Agape International Missions (AIM), a US-based charity that operates brothel raids and ‘rehabilitation’ programmes in Cambodia, was almost forced to leave Cambodia and cease operations this summer, after a CNN news report on trafficking that featured AIM angered Cambodian citizens and high-level government officials, including the Prime Minister.
The news report, “Life after trafficking: The Cambodian girls sold for sex by their mothers,” originally released on 22 July 2017, quickly drew criticism from the public and Cambodian government for misrepresenting the problem of trafficking in Cambodia, and defaming Cambodian women and mothers in general to raise funds.
On 1 August 2017, Cambodian Prime Minister Hun Sen condemned AIM and the CNN report in a speech at a graduation ceremony, saying: “A foreign NGO that uses Cambodia to seek donations and look down on Cambodia very badly is not only unacceptable but also unforgivable…Whatever the cost, this organization must leave Cambodia and is no longer allowed to stay.” Hun Sen explained: “I cannot accept the broadcast about an NGO…saying that the mothers sell their daughters into prostitution. This is a serious insult…I ordered the Ministries of Interior and Foreign Affairs to investigate it and they should shut this NGO down. You cannot be allowed to insult my people.”
Hun Sen’s statement was broadly interpreted as an executive order that would force AIM to leave the country. It came after a 31 July press conference by the Cambodian Interior Ministry announcing an investigation into AIM. Hun Sen’s speech was followed by a statement from the Cambodia’s Women's Affairs Ministry that similarly accused AIM of manipulating the information and stories they presented to CNN in order to raise funds.
The Prime Minister pardoned AIM a month later, on 22 August, following AIM’s public apology.
The CNN report that created anger was a follow-up to a 2013 CNN report on the sex industry in Cambodia and AIM’s work. The 2013 report featured celebrity Mira Sorvino as a guest reporter, with AIM acting as a gatekeeper to brothels. Misrepresentations in the 2017 CNN follow-up report that caused anger include use of old footage that exaggerate the problem of trafficking in Svay Pak, a village near Phnom Phen, where underage involvement in the sex industry was largely addressed before 2005. Sweeping generalisations about Cambodian women ‘selling’ their daughters’ virginity and into sex work were made; and misidentification of interviews in Vietnamese with ethnically Vietnamese Cambodians as interviews with Cambodian women. The concern over the mislabeling relates to CNN Report’s failure to distinguish between different local ethnicities and understand the nuanced context of marginalisation and poverty in Cambodia; but is also fuelled by extreme racism against Cambodia’s Vietnamese minority.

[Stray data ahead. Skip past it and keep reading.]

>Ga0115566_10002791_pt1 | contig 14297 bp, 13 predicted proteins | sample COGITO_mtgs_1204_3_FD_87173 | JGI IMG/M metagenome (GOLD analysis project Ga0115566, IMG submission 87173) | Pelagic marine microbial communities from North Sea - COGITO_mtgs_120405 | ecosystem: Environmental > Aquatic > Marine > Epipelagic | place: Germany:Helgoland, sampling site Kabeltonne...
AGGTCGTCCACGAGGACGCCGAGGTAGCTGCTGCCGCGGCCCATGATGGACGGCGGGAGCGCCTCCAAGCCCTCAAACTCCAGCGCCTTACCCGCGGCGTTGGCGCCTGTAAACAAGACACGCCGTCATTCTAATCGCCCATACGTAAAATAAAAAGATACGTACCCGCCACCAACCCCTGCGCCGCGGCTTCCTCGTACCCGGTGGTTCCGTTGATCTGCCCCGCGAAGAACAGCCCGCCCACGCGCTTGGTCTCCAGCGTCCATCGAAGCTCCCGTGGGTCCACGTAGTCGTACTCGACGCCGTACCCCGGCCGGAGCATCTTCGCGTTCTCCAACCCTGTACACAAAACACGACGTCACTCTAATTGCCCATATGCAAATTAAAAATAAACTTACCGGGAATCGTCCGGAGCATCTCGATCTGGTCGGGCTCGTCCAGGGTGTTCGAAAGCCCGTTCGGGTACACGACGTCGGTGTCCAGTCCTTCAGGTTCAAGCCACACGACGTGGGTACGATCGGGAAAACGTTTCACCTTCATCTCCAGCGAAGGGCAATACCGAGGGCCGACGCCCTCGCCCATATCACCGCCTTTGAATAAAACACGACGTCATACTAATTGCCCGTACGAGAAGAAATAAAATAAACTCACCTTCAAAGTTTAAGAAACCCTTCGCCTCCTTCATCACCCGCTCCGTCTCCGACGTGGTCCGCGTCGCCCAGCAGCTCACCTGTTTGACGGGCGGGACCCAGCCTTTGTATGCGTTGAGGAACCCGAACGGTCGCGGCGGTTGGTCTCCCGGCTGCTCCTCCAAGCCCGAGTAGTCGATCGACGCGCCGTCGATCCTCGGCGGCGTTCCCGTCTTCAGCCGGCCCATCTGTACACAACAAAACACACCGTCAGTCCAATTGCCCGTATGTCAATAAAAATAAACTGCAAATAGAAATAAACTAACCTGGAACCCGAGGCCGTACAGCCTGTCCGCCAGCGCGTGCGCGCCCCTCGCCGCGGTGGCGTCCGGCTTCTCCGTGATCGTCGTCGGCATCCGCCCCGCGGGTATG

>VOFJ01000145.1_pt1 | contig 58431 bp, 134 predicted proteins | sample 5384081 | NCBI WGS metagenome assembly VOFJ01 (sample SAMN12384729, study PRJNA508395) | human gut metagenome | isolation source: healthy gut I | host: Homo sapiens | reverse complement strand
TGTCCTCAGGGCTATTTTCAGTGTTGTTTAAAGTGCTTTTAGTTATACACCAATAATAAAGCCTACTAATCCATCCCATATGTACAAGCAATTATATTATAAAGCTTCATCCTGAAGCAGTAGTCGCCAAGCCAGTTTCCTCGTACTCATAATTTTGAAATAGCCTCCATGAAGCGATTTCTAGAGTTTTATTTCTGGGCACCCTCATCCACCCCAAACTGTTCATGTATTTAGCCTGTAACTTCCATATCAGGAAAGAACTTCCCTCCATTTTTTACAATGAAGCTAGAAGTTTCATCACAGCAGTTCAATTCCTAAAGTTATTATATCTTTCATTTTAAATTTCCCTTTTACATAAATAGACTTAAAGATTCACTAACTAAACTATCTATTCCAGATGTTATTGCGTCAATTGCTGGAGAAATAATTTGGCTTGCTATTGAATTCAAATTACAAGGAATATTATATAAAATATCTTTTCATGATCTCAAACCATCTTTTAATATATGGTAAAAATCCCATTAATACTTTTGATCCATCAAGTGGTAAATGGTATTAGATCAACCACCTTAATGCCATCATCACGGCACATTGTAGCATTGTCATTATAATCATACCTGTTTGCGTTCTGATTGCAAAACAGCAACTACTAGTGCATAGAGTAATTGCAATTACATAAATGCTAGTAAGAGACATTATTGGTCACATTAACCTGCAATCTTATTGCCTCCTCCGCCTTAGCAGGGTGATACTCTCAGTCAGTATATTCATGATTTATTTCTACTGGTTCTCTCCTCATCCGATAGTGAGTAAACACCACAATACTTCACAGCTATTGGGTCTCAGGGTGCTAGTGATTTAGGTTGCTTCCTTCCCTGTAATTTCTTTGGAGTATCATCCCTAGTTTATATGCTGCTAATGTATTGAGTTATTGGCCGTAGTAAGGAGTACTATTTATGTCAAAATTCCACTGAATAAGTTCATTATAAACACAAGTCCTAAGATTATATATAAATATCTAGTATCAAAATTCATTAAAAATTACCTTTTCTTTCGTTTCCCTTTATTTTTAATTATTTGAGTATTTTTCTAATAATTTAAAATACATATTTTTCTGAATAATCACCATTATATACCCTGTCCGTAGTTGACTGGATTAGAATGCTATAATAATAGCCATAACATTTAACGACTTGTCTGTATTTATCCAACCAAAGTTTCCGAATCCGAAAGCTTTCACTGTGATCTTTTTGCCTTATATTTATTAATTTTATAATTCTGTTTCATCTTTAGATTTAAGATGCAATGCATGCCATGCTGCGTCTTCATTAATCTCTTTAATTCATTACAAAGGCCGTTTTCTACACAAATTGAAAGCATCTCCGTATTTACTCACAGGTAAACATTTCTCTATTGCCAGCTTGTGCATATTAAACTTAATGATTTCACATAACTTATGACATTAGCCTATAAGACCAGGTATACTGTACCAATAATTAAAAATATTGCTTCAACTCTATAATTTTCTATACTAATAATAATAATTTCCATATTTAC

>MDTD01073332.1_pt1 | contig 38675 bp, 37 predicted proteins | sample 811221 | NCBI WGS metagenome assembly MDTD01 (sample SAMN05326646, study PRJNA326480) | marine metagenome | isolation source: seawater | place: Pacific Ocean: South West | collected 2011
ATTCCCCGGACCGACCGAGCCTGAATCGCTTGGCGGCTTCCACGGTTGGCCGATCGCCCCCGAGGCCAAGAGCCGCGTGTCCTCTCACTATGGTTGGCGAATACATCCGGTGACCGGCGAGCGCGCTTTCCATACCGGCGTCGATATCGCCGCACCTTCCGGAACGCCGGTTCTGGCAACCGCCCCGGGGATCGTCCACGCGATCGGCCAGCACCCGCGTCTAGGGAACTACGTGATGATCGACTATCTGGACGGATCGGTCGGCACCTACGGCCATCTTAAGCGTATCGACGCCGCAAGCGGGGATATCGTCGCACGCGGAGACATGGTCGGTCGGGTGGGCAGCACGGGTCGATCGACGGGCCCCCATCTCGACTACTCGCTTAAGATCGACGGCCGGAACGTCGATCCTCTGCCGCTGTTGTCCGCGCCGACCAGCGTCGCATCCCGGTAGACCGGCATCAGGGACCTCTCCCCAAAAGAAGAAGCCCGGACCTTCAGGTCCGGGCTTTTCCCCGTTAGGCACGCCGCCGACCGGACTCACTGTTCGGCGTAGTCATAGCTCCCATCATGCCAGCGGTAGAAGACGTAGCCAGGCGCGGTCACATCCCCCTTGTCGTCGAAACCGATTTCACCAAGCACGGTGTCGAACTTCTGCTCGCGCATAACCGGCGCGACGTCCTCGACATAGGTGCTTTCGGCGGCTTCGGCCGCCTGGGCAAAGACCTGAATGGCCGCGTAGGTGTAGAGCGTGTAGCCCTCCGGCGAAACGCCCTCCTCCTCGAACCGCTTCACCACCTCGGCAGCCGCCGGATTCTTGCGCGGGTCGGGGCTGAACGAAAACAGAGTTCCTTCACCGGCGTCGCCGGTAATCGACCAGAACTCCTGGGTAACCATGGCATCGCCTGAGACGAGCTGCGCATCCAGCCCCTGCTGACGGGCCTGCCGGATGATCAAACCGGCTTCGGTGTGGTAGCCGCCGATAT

NSWP member Women’s Network for Unity (WNU) in Cambodia had previously criticised AIM’s actions and the original CNN report facilitated by AIM, saying that AIM had used women’s photos as ‘pity porn’ to attract donations, while failing to offer what those they claim to help need.
“You show the face of the mother, who is so poor that she has to sell her daughter for money? How does this help the daughter or mother? It doesn’t. It helps the NGO to make money,” Ros Sokunthy, Legal Services Manager of WNU told Asian Correspondent in a 2013 interview. Sokunthy also criticised filming in brothels, saying “It says at the club door that you cannot take a picture inside. You are supposed to delete any pictures.”
AIM has operated in Cambodia as a “humanitarian aid and church planting organisation” since 1988. In 2005, AIM’s focus switched to “ending the evil of child sexual slavery” and “defeating trafficking.” The Cambodian Government has worked closely with the charity, granting the AIM SWAT team special legal powers to conduct investigations and to arrest and detain individuals on brothel raids beginning in 2014. The week after AIM’s apology for the CNN report, AIM conducted two additional brothel raids on 29 August and 1 September, resulting in the detention of fourteen individuals.
WNU and the Asia Pacific Network of Sex Workers have long condemned the government and NGO’s complicit in the ‘raid and rescue’ (detention) approach, for the many harms and human rights abuses that result for against sex workers.
In 2008, under pressure from the USA, Cambodia passed the Law on the Suppression of Human Trafficking and Sexual Exploitation. The law resulted in sex work being easily conflated with trafficking, undermining sex workers’ labour rights and exacerbating the existing issues associated with ‘raid and rescue’ style approaches.
Despite widespread police abuse against sex workers during a 2008-2009 crackdown in Cambodia documented in Human Rights Watch’s research, some NGOs like AIM continue to work with the police and conduct brothel raids. A UNDP report documented that throughout the Asia Pacific region, a climate of raids and policing has increased human rights abuses against sex workers. These abuses include arbitrary detention, violation of due process rights, beatings, physical violence, rape, sexual harassment, forced labour, extortion, confiscation of their belongings, deaths in custody, lack of access to medical care and other mistreatment.